I do not know what they have now, but in the past you would use a flea control spray that basically made them sterile... they thought they were laying the next group of warriors, but they never hatched.. maybe what you put out was one of these... if so, it is just a waiting game for all the eggs to hatch...


What is in the rooms? If there are couches and chairs etc., there are plenty of hiding place for them... carpet also...
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Old 08-29-2011, 02:24 PM   #4
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Speaking of carpet, one of the great cheap fixes for fleas in rugs and carpets is borax, ie 20 Mule Team in the laundry aisle at the grocery. I've used it in the past, but with all our dogs and cats, we don't have a rug in our house that can't fit in the washer! All hardwood and tile now.
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Old 08-29-2011, 02:31 PM   #5
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Many years ago I had huge flea problems - you could lay a newspaper on the carpet and hear a rapid fire clicking as the fleas smacked into it. Expensive bug bombs did nothing, flea treatments for the dogs had no effect.

I finally tried finely powdered boric acid (I forget the brand), sprinkling it on the carpet, working it in with a broom, then vacuuming. No fleas for about 10 years, with multiple large indoor / outdoor dogs. I reapplied it once (maybe 5 years ago), never a flea in sight.
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Old 08-29-2011, 05:15 PM   #6
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Life cycle for a flea is adult, blood feast, breed, lay eggs - like 50/day for a long long life. If the adult hasn't had a blood meal it can live for months on random house dirt - dander, skin flakes. Once it lays eggs those eggs will hatch into the larval stage, which lasts weeks or more. The larvae live on blood flecks, skin, more random organic debris, and ultimately build a cocoon of sticky stuff and house debris that is pretty much proof against anything, as Texas has noted. While in it's cocoon the larvae enters it's pupae stage and miraculously turns into a glorious butterfly - I mean fully adult flea. Given the right vibration, humidity, heat, CO2 the flea then senses a victim and hatches as a fully formed ready to bite Alien, that is, adult. Really, makes me wonder if the movie Alien is based on flea life.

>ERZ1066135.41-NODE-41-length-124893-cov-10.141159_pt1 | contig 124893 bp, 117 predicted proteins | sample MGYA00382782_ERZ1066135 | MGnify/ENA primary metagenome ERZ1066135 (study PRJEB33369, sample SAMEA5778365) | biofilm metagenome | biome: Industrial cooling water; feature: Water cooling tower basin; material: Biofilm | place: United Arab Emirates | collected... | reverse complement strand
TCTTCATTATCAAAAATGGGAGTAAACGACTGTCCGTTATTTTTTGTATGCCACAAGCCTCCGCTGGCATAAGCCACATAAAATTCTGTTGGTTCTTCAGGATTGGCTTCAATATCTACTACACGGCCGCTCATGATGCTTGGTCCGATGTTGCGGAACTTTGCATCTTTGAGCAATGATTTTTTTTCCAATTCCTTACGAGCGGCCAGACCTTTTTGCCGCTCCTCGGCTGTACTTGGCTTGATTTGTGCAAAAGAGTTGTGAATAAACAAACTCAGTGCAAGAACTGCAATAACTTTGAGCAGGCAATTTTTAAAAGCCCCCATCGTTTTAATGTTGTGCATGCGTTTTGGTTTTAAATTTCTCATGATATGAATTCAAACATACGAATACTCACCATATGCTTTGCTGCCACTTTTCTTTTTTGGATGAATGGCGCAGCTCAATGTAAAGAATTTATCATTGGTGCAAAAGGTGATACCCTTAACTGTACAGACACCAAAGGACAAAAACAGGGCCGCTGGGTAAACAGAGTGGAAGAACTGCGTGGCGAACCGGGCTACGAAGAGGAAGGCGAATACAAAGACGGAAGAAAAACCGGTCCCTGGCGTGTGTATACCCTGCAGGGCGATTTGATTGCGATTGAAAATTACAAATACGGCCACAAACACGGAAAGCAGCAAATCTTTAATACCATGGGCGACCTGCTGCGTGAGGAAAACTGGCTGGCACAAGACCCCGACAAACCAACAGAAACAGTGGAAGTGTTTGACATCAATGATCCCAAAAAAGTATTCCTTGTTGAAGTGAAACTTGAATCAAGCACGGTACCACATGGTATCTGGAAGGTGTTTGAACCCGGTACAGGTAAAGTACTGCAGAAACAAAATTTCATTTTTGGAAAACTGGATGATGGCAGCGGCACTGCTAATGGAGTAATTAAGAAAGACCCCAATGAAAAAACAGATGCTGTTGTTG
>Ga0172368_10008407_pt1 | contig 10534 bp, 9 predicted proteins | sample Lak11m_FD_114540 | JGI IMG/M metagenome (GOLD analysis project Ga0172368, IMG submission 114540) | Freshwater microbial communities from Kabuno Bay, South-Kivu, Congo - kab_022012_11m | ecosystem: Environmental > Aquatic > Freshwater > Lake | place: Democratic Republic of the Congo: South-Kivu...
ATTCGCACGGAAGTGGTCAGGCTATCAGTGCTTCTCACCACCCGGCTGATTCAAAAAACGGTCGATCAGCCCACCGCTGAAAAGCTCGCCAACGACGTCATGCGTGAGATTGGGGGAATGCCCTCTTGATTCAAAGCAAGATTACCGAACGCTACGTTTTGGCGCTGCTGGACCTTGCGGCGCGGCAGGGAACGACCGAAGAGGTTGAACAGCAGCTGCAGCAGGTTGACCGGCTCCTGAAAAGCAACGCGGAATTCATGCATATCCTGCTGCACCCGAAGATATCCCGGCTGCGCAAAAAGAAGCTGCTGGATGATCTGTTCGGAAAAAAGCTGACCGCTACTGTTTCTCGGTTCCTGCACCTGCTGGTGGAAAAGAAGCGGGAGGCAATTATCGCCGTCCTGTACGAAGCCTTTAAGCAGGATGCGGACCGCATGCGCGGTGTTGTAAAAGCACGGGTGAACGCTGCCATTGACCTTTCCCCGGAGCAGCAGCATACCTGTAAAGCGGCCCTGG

Without the right stimulus the flea can remain dormant in it's little cocoon for six months to several YEARS. The advantage to products like Advantage or Revolution is that they kill adult fleas after 24 hours or so as well as affecting the eggs, making them incapable of hatching.

Using a poison bait cat hopefully causes the impenetrably cocooned fleas to hatch for feeding on poison kitty (allegedly just being in contact with the skin or fur of the treated animal poisons the flea), resulting in dead adults and a non-viable egg generation. Hope is that the larval fleas have been nuked into submission by our sprays and bug bombs.

I hate fleas.
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Old 08-29-2011, 05:32 PM   #7
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Ugh, I am having flashbacks of the great flea invasion of ought six. We brought my newborn daughter home to a mostly carpeted house that turned out to be infested. I vacuumed the carpets several times a day for a couple weeks (which did the trick), but eventually had to resort to a spray in the concrete floor basement.

I hate fleas.
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Old 08-29-2011, 06:20 PM   #8